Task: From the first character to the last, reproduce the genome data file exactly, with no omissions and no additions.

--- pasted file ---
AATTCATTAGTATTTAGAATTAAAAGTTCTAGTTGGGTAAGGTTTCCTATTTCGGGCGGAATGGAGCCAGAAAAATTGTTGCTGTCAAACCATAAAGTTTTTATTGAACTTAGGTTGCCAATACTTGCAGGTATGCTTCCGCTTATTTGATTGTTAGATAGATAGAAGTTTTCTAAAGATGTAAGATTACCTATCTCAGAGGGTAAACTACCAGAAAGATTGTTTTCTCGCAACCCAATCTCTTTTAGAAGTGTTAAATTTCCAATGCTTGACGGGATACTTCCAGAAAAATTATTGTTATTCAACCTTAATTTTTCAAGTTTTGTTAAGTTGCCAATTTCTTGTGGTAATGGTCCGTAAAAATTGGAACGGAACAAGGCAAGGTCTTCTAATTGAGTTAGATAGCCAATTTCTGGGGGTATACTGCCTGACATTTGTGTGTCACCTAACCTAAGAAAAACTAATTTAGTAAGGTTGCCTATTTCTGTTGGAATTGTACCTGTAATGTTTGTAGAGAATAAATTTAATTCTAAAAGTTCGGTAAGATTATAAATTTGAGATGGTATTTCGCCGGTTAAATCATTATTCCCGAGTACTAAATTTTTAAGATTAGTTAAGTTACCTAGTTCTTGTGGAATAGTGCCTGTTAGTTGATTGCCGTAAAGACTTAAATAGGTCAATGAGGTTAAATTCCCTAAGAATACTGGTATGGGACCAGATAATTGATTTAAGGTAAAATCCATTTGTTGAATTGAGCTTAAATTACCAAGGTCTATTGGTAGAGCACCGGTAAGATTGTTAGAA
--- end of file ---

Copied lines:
AATTCATTAGTATTTAGAATTAAAAGTTCTAGTTGGGTAAGGTTTCCTATTTCGGGCGGAATGGAGCCAGAAAAATTGTTGCTGTCAAACCATAAAGTTTTTATTGAACTTAGGTTGCCAATACTTGCAGGTATGCTTCCGCTTATTTGATTGTTAGATAGATAGAAGTTTTCTAAAGATGTAAGATTACCTATCTCAGAGGGTAAACTACCAGAAAGATTGTTTTCTCGCAACCCAATCTCTTTTAGAAGTGTTAAATTTCCAATGCTTGACGGGATACTTCCAGAAAAATTATTGTTATTCAACCTTAATTTTTCAAGTTTTGTTAAGTTGCCAATTTCTTGTGGTAATGGTCCGTAAAAATTGGAACGGAACAAGGCAAGGTCTTCTAATTGAGTTAGATAGCCAATTTCTGGGGGTATACTGCCTGACATTTGTGTGTCACCTAACCTAAGAAAAACTAATTTAGTAAGGTTGCCTATTTCTGTTGGAATTGTACCTGTAATGTTTGTAGAGAATAAATTTAATTCTAAAAGTTCGGTAAGATTATAAATTTGAGATGGTATTTCGCCGGTTAAATCATTATTCCCGAGTACTAAATTTTTAAGATTAGTTAAGTTACCTAGTTCTTGTGGAATAGTGCCTGTTAGTTGATTGCCGTAAAGACTTAAATAGGTCAATGAGGTTAAATTCCCTAAGAATACTGGTATGGGACCAGATAATTGATTTAAGGTAAAATCCATTTGTTGAATTGAGCTTAAATTACCAAGGTCTATTGGTAGAGCACCGGTAAGATTGTTAGAA